If you can, stand up! "If you've been sitting throughout the day, that can be mind-numbing," says Kalle Simpson, the founder of Night, an innovative pillow company. "When you're standing up, your body pumps blood and that's important for remaining alert." Check your office or school space to see if standing desks are available or just find a high surface that you can both stand and work at.
"Food is one of the biggest factors in telling your body whether it should be awake or asleep," Simpson says. "Calories are synonymous with energy, so you should eat when your body needs to stay awake." Curb your hunger before it gets bad, too. "When you get hungry around lunchtime, don't ignore it just to get five more emails done—go get yourself something that is nutritious and will keep your body regulated throughout the rest of the day as well."
"Food is one of the biggest factors in telling your body whether it should be awake or asleep." —Kalle Simpson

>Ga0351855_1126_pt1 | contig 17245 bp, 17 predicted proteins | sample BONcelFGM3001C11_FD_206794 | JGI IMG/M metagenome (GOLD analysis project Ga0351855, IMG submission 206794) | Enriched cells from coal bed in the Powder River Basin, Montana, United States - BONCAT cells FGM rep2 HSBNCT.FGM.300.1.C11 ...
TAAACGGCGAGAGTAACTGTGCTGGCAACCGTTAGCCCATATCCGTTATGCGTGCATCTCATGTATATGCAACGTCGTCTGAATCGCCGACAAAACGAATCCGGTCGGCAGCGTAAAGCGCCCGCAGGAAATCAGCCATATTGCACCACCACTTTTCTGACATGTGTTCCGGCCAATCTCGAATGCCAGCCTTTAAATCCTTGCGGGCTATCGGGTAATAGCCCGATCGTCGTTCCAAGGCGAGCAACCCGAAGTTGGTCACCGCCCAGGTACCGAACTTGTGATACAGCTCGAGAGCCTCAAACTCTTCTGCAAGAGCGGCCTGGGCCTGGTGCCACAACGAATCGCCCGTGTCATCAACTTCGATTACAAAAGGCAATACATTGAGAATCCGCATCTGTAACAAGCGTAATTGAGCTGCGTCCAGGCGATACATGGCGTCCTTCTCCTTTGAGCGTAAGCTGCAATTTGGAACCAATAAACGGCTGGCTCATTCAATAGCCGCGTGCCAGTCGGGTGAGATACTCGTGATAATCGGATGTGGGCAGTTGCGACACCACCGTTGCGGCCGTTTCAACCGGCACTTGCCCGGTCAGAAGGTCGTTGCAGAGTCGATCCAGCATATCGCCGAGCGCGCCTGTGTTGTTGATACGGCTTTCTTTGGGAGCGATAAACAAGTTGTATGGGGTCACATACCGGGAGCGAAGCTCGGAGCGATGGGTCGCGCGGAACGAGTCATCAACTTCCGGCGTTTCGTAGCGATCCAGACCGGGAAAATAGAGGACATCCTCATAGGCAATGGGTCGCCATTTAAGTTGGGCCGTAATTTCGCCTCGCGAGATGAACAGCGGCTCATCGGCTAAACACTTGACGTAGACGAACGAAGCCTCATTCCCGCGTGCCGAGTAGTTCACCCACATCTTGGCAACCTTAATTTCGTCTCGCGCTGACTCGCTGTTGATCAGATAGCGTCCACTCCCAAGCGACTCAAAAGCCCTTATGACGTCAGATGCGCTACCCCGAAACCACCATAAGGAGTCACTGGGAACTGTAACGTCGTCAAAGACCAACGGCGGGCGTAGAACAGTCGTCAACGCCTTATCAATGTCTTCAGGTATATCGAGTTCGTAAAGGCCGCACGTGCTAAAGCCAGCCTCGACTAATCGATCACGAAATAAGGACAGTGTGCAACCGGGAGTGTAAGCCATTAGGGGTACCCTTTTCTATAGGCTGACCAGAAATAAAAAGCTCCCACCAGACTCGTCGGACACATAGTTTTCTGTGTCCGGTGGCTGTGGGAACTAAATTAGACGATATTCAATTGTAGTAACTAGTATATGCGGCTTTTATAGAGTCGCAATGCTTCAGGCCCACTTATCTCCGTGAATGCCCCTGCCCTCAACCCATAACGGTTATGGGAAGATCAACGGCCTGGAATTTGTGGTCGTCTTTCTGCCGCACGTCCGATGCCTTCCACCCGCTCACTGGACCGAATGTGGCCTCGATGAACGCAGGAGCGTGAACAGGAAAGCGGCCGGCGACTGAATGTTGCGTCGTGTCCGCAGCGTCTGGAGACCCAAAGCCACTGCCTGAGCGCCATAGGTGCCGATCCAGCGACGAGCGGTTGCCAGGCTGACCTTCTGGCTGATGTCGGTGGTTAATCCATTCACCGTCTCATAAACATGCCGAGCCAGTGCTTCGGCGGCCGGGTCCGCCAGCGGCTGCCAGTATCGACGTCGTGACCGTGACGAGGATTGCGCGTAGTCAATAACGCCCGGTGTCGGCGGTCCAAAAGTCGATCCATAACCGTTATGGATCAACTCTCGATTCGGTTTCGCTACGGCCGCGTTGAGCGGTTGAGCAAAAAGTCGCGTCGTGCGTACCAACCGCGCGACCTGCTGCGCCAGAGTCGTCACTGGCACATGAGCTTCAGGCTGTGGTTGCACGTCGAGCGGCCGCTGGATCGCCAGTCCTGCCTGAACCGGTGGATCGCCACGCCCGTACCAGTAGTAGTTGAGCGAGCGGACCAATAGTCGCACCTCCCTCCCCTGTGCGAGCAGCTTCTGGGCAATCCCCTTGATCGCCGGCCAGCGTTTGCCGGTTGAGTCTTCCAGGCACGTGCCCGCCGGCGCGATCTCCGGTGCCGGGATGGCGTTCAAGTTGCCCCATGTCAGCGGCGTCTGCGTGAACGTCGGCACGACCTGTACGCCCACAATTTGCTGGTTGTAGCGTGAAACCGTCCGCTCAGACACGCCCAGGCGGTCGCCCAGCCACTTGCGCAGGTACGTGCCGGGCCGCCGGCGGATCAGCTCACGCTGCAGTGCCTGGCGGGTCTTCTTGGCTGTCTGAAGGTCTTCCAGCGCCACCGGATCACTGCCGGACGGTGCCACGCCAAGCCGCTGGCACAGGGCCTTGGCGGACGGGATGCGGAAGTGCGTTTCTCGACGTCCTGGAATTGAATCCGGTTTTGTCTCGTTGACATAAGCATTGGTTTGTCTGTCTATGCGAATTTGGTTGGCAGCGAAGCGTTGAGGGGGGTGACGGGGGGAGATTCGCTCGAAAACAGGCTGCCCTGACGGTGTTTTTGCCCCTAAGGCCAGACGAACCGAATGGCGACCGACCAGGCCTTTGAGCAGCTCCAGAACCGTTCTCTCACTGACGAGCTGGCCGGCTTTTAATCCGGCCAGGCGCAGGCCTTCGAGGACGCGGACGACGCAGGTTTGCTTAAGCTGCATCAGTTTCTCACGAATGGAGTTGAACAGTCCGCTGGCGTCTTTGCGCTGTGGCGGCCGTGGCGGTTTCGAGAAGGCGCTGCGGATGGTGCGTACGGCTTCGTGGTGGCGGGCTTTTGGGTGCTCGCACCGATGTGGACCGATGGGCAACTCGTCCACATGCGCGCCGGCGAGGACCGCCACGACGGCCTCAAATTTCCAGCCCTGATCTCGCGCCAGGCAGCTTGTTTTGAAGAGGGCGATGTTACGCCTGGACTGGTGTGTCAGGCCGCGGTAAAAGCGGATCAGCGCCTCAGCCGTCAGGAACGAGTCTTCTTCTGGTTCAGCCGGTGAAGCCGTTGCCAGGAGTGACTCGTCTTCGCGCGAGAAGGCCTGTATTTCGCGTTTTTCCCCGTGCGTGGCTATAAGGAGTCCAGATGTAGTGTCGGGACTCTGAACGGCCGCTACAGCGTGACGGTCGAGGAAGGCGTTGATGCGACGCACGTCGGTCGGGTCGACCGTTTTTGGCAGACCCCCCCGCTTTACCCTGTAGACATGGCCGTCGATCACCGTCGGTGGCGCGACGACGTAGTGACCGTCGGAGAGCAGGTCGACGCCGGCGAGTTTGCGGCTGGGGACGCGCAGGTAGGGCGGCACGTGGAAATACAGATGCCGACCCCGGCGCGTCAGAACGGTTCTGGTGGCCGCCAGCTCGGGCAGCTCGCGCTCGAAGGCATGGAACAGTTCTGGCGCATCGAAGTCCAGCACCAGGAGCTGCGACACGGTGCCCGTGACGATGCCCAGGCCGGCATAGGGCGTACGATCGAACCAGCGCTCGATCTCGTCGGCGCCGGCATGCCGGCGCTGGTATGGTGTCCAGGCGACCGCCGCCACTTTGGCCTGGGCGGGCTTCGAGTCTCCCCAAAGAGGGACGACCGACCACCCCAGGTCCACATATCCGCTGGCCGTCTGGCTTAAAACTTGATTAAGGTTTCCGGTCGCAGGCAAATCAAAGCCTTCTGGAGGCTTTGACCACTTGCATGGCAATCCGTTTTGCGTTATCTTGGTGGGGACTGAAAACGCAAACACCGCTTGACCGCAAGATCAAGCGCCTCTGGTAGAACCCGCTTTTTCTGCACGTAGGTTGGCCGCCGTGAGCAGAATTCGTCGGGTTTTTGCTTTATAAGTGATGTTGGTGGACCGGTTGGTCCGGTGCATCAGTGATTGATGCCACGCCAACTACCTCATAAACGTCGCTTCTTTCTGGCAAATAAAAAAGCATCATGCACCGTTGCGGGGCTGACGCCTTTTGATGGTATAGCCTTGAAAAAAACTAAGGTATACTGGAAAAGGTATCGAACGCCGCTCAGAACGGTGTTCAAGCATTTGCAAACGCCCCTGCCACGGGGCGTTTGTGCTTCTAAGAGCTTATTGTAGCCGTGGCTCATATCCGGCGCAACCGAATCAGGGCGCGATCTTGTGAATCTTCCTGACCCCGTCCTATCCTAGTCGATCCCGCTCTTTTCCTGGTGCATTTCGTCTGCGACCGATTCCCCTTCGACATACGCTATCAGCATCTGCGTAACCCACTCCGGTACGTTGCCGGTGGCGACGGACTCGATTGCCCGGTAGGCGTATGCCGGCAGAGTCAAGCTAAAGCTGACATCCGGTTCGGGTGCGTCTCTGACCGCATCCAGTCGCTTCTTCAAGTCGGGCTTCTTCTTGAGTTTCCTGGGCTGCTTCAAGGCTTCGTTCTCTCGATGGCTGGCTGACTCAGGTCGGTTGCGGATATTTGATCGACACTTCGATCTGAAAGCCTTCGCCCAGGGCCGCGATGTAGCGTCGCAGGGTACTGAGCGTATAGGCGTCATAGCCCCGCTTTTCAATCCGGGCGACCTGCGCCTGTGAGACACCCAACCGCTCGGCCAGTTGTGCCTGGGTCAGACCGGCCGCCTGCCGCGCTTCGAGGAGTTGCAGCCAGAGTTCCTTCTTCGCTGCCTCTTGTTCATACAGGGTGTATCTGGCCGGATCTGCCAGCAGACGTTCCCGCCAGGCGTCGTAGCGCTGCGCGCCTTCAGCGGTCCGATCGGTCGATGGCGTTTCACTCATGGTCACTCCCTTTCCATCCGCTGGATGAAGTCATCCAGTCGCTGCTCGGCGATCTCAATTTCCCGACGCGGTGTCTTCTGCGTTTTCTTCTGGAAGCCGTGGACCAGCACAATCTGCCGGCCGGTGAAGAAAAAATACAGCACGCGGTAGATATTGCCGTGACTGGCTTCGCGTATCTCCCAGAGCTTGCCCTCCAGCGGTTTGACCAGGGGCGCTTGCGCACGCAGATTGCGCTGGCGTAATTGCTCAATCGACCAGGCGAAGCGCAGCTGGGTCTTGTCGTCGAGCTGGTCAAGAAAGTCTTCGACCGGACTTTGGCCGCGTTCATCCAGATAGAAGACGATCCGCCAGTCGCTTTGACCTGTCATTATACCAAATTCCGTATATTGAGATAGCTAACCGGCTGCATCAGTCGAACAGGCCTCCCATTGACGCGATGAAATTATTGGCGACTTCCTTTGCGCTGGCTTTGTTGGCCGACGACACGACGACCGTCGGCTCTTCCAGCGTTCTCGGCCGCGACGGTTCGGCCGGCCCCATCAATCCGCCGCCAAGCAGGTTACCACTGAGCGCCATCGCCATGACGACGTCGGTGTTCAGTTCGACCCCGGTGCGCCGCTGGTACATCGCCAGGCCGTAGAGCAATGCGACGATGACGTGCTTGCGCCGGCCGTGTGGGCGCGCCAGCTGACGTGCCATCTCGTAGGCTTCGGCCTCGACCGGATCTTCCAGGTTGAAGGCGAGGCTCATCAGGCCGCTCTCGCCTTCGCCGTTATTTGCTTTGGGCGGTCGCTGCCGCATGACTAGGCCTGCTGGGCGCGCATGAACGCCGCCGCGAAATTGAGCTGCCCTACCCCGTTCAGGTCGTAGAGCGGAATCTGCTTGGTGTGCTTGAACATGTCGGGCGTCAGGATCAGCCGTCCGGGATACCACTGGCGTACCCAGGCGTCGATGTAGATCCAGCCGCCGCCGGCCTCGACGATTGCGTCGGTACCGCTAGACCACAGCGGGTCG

That means: load up on some good carbs and protein! "A lot of people think that sugar will give them a quick energy fix," says Dr. Alexandra Sowa, an internist at Weill Cornell Medicine and New York Presbyterian in New York City. "The better thing to do is consistently eat meals that have a combination of protein and complex carbohydrates because when your body releases excess insulin, your blood sugar can drop, which results in terrible lethargy or a sugar crash."
During the day, in addition to sugar, you should avoid foods with tryptophan, a chemical found in dairy and turkey, which can cause drowsiness.
During the day, in addition to sugar, you should avoid foods with tryptophan, a chemical found in dairy and turkey, which can cause drowsiness. Ah, so that's why you're always so tired on Thanksgiving! "I would suggest regular meals with small snacks at regular intervals, with a little bit of protein and fat to keep up your energy," Dr. Sowa says.